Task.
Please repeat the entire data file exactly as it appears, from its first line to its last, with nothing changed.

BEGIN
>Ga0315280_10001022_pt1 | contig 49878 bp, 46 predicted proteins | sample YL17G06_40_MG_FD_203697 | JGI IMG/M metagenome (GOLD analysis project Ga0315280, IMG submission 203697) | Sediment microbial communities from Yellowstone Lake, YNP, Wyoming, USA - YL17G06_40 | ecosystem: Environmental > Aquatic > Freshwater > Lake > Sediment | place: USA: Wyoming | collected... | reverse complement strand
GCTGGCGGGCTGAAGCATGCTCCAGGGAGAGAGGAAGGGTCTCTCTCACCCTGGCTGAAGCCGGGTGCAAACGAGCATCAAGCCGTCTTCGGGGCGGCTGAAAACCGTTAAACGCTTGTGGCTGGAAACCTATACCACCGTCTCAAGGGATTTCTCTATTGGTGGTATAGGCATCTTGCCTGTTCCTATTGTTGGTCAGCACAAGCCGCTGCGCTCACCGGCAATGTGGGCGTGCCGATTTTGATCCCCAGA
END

>Ga0315280_10001022_pt1 | contig 49878 bp, 46 predicted proteins | sample YL17G06_40_MG_FD_203697 | JGI IMG/M metagenome (GOLD analysis project Ga0315280, IMG submission 203697) | Sediment microbial communities from Yellowstone Lake, YNP, Wyoming, USA - YL17G06_40 | ecosystem: Environmental > Aquatic > Freshwater > Lake > Sediment | place: USA: Wyoming | collected... | reverse complement strand
GCTGGCGGGCTGAAGCATGCTCCAGGGAGAGAGGAAGGGTCTCTCTCACCCTGGCTGAAGCCGGGTGCAAACGAGCATCAAGCCGTCTTCGGGGCGGCTGAAAACCGTTAAACGCTTGTGGCTGGAAACCTATACCACCGTCTCAAGGGATTTCTCTATTGGTGGTATAGGCATCTTGCCTGTTCCTATTGTTGGTCAGCACAAGCCGCTGCGCTCACCGGCAATGTGGGCGTGCCGATTTTGATCCCCAGA